Kramer’s Invention makes solar power cheaper and more efficient

Researchers
have developed a new technique for spraying solar cells onto products, making
solar power cheaper and more efficient. Pretty soon, powering your tablet could
be as simple as wrapping it in cling film. That’s Illan Kramer’s hope. Kramer
and colleagues have just invented a way to spray solar cells onto flexible
surfaces using miniscule light-sensitive materials known as colloidal quantum
dots (CQDs) ­ a major step in making spray-on solar cells easy and cheap to
manufacture. “My dream is that one day you’ll have two technicians with
Ghostbusters backpacks come to your house and spray your roof,“ says Kramer, a
post-doctoral at the University of Toronto and IBM Canada’s Research and
Development Centre.

 
Credit:
Illan Kramer

Solar-sensitive
CQDs printed onto a flexible film could be used to coat all kinds of weirdly shaped
surfaces, from patio furniture to an airplane’s wing. A surface the size of a
car roof wrapped with CQD-coated film would produce enough energy to power
three 100-watt light bulbs ­ or 24 compact fluorescents. He calls his system
sprayLD, a play on the manufacturing process called ALD, short for atomic layer
deposition, in which materials are laid down on a surface one atom-thickness at
a time. Until now, it was only possible to incorporate light-sensitive CQDs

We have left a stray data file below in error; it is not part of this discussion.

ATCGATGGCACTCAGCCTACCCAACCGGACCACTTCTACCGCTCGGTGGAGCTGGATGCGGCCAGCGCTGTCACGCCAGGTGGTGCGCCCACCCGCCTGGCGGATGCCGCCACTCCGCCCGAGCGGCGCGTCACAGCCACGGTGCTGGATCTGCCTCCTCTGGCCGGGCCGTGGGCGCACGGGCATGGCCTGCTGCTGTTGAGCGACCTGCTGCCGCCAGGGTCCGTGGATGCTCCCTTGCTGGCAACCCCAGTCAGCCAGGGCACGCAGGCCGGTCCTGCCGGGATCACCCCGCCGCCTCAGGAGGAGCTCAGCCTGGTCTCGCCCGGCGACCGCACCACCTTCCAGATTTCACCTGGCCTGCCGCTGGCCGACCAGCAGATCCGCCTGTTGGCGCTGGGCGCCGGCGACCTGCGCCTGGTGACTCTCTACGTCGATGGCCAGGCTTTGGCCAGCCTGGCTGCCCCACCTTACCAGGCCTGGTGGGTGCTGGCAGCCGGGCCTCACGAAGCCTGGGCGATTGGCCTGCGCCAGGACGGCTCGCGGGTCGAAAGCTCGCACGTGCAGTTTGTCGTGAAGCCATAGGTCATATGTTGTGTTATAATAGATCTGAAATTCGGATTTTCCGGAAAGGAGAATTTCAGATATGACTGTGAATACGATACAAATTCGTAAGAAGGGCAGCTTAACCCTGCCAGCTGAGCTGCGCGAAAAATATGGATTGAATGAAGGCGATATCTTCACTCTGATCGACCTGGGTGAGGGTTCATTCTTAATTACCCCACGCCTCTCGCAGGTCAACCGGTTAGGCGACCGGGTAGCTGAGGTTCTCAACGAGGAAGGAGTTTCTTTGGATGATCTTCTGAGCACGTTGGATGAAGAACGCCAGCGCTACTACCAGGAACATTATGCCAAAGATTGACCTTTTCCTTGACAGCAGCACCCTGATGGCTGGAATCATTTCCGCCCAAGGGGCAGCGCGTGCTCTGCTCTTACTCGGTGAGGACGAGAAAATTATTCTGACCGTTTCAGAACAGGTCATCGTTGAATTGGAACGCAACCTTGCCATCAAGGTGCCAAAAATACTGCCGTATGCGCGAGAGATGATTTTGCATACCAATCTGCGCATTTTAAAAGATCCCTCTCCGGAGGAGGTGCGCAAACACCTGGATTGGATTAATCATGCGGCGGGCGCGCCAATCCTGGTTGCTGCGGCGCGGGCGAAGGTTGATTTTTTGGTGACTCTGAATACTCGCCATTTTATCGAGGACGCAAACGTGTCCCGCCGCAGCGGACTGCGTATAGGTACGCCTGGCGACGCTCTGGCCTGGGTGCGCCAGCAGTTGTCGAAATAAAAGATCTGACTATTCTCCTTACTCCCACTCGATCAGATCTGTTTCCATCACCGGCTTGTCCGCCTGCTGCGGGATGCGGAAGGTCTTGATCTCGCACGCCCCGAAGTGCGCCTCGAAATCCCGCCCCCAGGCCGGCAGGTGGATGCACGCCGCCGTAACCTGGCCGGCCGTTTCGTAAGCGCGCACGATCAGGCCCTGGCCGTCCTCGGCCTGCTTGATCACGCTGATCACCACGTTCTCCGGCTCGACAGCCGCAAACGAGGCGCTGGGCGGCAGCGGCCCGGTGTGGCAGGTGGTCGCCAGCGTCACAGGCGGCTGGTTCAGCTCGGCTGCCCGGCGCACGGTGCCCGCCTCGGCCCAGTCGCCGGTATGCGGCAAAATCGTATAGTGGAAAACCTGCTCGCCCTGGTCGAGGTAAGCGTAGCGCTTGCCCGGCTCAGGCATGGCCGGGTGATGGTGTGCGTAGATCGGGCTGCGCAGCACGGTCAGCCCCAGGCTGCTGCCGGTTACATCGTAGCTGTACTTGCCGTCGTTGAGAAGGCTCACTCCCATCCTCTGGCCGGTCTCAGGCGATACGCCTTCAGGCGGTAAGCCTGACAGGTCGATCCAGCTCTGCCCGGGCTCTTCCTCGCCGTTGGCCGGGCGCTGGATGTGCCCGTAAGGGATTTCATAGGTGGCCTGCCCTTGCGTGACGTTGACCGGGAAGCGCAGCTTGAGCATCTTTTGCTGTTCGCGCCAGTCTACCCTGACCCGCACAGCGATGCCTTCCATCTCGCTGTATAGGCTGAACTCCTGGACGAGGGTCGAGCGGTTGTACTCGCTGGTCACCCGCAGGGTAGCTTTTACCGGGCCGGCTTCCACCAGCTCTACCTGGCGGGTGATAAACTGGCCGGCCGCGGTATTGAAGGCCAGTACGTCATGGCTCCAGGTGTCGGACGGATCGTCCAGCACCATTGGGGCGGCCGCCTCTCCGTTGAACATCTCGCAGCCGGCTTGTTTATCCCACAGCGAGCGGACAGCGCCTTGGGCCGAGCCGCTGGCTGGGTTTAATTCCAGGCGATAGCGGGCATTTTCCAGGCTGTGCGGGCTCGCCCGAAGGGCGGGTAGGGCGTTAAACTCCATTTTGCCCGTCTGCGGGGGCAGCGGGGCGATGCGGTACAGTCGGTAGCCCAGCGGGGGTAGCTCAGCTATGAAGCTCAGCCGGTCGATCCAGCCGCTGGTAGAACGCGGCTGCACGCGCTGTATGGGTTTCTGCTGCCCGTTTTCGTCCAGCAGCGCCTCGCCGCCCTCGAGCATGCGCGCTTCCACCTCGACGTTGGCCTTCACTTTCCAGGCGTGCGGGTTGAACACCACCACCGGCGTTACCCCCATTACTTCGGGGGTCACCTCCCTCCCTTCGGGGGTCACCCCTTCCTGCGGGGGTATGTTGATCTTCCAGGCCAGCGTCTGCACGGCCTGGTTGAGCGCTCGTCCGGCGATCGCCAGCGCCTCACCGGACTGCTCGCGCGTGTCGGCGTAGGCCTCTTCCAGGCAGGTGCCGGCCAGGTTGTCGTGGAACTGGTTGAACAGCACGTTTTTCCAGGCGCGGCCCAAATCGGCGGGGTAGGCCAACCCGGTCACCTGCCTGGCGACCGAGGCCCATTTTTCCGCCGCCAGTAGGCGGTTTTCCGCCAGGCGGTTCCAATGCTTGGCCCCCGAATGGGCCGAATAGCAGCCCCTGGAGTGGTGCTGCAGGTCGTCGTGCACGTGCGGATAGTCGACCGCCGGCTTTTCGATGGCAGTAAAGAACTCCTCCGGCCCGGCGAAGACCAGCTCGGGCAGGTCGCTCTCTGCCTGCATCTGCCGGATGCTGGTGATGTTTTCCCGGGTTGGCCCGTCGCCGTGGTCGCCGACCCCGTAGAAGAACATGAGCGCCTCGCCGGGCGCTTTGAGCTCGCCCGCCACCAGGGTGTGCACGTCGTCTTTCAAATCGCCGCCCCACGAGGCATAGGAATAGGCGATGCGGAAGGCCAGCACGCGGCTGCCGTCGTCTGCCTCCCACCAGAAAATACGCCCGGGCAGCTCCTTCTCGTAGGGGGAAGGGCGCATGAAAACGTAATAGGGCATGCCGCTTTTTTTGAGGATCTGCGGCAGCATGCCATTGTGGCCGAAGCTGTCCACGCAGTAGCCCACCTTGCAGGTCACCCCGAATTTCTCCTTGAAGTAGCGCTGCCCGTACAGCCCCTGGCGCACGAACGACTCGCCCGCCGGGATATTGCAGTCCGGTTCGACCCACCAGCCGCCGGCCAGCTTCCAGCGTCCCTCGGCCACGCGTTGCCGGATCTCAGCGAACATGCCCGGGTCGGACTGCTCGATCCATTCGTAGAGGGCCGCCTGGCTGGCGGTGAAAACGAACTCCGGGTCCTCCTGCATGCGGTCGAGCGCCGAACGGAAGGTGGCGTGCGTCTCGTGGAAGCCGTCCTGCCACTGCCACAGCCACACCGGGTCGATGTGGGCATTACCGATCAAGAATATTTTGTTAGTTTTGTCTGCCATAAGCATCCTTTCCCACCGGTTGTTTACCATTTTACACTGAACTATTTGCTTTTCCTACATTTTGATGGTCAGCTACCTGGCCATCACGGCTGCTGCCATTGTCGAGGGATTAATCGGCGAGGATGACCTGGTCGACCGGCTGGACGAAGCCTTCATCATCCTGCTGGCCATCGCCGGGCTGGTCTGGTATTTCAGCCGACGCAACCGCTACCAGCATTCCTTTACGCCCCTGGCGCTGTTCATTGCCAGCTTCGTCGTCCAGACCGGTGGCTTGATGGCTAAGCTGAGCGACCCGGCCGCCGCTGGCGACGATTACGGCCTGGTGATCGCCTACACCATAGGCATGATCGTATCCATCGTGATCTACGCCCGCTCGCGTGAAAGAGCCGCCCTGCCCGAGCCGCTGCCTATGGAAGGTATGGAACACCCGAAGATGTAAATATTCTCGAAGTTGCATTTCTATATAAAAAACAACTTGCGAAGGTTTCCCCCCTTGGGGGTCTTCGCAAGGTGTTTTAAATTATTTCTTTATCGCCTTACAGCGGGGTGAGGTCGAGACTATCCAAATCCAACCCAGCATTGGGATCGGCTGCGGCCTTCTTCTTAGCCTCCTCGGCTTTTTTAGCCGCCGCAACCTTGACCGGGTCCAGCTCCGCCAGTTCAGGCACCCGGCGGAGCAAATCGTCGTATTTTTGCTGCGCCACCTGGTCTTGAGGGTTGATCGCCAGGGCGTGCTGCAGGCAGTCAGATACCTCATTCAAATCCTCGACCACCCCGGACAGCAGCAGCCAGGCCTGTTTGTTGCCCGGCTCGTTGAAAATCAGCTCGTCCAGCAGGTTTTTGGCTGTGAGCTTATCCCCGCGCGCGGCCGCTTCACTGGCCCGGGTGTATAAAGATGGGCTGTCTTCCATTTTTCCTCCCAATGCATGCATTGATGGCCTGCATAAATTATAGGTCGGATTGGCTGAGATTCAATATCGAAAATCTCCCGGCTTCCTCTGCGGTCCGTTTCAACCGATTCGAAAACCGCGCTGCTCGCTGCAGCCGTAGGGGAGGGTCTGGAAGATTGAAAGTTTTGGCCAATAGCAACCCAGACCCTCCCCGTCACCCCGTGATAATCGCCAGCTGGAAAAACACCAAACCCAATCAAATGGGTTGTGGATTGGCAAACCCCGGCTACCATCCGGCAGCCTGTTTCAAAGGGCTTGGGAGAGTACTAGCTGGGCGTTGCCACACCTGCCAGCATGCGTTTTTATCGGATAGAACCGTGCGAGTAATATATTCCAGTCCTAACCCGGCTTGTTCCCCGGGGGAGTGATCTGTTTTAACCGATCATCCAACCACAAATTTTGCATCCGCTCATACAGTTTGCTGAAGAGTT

onto surfaces through batch processing ­ an inefficient, slow and expensive
assembly-line approach to chemical coating. SprayLD blasts a liquid containing CQDs
directly onto flexible surfaces, such as film or plastic, like printing a
newspaper by applying ink onto a roll of paper.

Credit:
Illan Kramer

This
roll-to-roll coating method makes incorporating solar cells into existing
manufacturing processes much simpler. In two recent papers in the journals
Advanced Materials and Applied Physics Letters, Kramer showed that the sprayLD
method can be used on flexible materials without any major loss in solar-cell
efficiency. Kramer built his sprayLD device using parts that are readily
available and rather affordable ­ he sourced a spray nozzle used in steel mills
to cool steel with a fine mist of water, and a few regular air brushes from an
art store. “This is something you can build in a Junkyard Wars fashion, which is
basically how we did it,” says Kramer. “We think of this as a no-compromise
solution for shifting from batch processing to roll-to-roll.”

“As
quantum dot solar technology advances rapidly in performance, it’s important to
determine how to scale them and make this new class of solar technologies
manufacturable,” said Professor Ted Sargent, Kramer’s supervisor. “We were
thrilled when this attractively-manufacturable spray-coating process also led
to superior performance devices showing improved control and purity.” In a
third paper in the journal ACS Nano, Kramer and his colleagues used IBM’s
BlueGeneQ supercomputer to model how and why the sprayed CQDs perform just as
well as ­ and in some cases better than ­ their batch-processed counterparts.

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